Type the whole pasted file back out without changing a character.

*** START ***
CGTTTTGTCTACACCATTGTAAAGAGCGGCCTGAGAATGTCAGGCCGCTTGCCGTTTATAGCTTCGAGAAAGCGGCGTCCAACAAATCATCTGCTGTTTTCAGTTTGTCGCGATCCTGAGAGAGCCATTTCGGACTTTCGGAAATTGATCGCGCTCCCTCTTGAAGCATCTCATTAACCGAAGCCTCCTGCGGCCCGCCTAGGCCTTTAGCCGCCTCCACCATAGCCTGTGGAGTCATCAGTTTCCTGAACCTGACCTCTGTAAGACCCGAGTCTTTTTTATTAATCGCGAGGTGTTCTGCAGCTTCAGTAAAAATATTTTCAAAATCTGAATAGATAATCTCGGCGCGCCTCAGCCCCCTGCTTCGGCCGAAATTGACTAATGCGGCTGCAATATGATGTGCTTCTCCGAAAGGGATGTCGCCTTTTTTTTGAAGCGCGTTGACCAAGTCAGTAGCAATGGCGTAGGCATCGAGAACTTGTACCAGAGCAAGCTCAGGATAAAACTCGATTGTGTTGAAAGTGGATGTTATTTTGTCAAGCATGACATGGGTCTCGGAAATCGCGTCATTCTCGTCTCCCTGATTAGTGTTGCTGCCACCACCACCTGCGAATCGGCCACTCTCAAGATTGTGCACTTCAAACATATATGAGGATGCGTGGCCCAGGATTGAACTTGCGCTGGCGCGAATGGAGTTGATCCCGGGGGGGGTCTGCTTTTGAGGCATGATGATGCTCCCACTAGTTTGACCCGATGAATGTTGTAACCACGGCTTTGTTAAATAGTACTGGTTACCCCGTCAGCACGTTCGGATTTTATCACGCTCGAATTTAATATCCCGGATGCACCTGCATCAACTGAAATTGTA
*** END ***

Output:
CGTTTTGTCTACACCATTGTAAAGAGCGGCCTGAGAATGTCAGGCCGCTTGCCGTTTATAGCTTCGAGAAAGCGGCGTCCAACAAATCATCTGCTGTTTTCAGTTTGTCGCGATCCTGAGAGAGCCATTTCGGACTTTCGGAAATTGATCGCGCTCCCTCTTGAAGCATCTCATTAACCGAAGCCTCCTGCGGCCCGCCTAGGCCTTTAGCCGCCTCCACCATAGCCTGTGGAGTCATCAGTTTCCTGAACCTGACCTCTGTAAGACCCGAGTCTTTTTTATTAATCGCGAGGTGTTCTGCAGCTTCAGTAAAAATATTTTCAAAATCTGAATAGATAATCTCGGCGCGCCTCAGCCCCCTGCTTCGGCCGAAATTGACTAATGCGGCTGCAATATGATGTGCTTCTCCGAAAGGGATGTCGCCTTTTTTTTGAAGCGCGTTGACCAAGTCAGTAGCAATGGCGTAGGCATCGAGAACTTGTACCAGAGCAAGCTCAGGATAAAACTCGATTGTGTTGAAAGTGGATGTTATTTTGTCAAGCATGACATGGGTCTCGGAAATCGCGTCATTCTCGTCTCCCTGATTAGTGTTGCTGCCACCACCACCTGCGAATCGGCCACTCTCAAGATTGTGCACTTCAAACATATATGAGGATGCGTGGCCCAGGATTGAACTTGCGCTGGCGCGAATGGAGTTGATCCCGGGGGGGGTCTGCTTTTGAGGCATGATGATGCTCCCACTAGTTTGACCCGATGAATGTTGTAACCACGGCTTTGTTAAATAGTACTGGTTACCCCGTCAGCACGTTCGGATTTTATCACGCTCGAATTTAATATCCCGGATGCACCTGCATCAACTGAAATTGTA